Apart from the answers related to your specific question, I would advise you to avoid programming a GUI (AWT/Swing) until you are more familiar with the more basic concepts of Java (classes, objects, what does the most common exceptions mean...) – SJuan76 Sep 2 '11 at 7:02
    
Oh Yes SJuan, I must agree. I tend to look at a program first and "reverse learn" to pick up something new. I guess with JAVA, I have to start from Page 1...after the content page:) – Javen Sep 2 '11 at 8:41

The first step is to stop thinking of files. You should be talking about classes and objects.

In your example you have defined two classes (those definitions happen to be placed in two separate files, but that doesn't really matter).

Of the first class DogYears2 (note: no ending .java, that's only for the file) you create one instance (a.k.a one object) in your main method.

Of the second class ConvertBtnListener you create two instances (a.k.a two objects) in the constructor of DogYears2.

The fields _dogYearsTF and _humanYearsTF in the ConvertBtnListener class never get a value and therefore you'll get a NullPointerException once you try to do something with them.

You should be aware that _dogYearsTF in ConvertBtnListener is entirely unrelated to _dogYearsTF in DogYears2! Furthermore, the field _dogYearsTF in the first instance of ConvertBtnListener is entirely unrelated to the field _dogYearsTF n the second instance.

Now that I've told you why it doesn't work, I should probably tell you how to make it work:

One way would be to pass the necessary JTextField objects to the constructor of the ConvertBtnListener object. For this you'll need to create a constructor in that class that accepts the two JTextField references and assigns them to the appropriate fields.

The usual way is to make the listener an inner class of your UI class, in which case it would have direct access to the UI classes fields and would not need such a constructor (this is why it worked in the original example).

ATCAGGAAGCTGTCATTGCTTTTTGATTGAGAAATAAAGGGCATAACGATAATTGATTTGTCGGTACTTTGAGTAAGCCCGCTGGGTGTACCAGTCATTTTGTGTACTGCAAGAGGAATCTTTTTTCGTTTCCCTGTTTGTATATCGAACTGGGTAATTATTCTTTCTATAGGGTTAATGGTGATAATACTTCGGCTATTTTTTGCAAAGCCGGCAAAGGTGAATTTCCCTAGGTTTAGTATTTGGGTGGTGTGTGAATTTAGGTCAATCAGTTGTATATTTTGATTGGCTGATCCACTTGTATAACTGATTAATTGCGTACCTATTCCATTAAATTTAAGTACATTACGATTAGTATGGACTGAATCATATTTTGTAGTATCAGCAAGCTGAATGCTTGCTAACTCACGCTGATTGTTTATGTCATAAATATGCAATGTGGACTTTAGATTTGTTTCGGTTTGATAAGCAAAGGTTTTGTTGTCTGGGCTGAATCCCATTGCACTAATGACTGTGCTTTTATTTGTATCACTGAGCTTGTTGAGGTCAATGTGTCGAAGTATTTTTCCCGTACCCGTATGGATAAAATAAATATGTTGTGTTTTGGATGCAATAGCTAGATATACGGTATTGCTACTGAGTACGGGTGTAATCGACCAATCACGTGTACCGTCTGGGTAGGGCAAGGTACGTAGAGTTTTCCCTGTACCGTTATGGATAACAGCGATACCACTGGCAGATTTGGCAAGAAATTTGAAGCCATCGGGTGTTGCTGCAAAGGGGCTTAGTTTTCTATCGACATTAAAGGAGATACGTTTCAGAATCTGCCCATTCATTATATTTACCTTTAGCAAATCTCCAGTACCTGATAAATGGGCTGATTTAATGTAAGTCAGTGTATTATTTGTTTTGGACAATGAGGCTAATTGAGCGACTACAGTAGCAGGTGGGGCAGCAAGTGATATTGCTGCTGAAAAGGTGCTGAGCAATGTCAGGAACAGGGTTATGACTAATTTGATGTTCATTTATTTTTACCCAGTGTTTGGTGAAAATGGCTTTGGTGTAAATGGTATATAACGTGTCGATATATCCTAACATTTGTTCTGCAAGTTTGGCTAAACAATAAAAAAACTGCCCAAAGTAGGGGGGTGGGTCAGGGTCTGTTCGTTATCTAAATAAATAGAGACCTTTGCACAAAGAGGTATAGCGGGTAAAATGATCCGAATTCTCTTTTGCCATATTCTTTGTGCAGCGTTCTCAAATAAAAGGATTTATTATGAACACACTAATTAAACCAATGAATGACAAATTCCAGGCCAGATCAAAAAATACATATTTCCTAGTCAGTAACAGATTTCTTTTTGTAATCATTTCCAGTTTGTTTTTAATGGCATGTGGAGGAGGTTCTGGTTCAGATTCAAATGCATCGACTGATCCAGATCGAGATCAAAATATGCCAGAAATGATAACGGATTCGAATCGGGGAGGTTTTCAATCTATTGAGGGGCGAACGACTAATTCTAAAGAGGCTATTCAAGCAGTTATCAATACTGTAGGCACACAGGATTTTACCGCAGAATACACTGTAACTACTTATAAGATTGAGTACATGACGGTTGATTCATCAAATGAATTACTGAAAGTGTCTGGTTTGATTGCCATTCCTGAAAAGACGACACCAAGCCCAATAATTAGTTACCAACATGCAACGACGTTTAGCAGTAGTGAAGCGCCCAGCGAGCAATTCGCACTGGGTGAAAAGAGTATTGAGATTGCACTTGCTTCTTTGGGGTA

share|improve this answer
    
Tks Joachim, it seems so much easier to make the listener as an inner class just like the original example from leepoint.net. However, after following you and the other kind folks' advice of creating a constructor to accept the references, I still got a NumberFormatException pointing to int dogYears = Integer.parseInt(dyStr). I wonder is it due to _humanYearsTF.setText("" + humanYears)? – Javen Sep 2 '11 at 8:33
    
@Javen: yes, indeed it is. That's why listeners are usually written that way. But it's a valuable lesson to learn and you'll need it eventually, so it's not wasted time to learn how to do it this way. – Joachim Sauer Sep 2 '11 at 8:38
    
@Javen: look at the message of the NumberFormatException: it should tell you exactly what the input was that failed to be parsed. For example it's very possible that it tries to parse the empty string ("") and fails. – Joachim Sauer Sep 2 '11 at 8:39
1  
After hours of scrutinizing, I finally nailed the croach. Note my statement convertBtn.addActionListener(new ConvertBtnListener(_dogYearsTF, _humanYearsTF)); and my constructor ConvertBtnListener(JTextField _humanYearsTF, JTextField _dogYearsTF), the sequence of the parameters does not match. After I switched the sequence, my experiment finally works. Thank You All! – Javen Sep 2 '11 at 15:20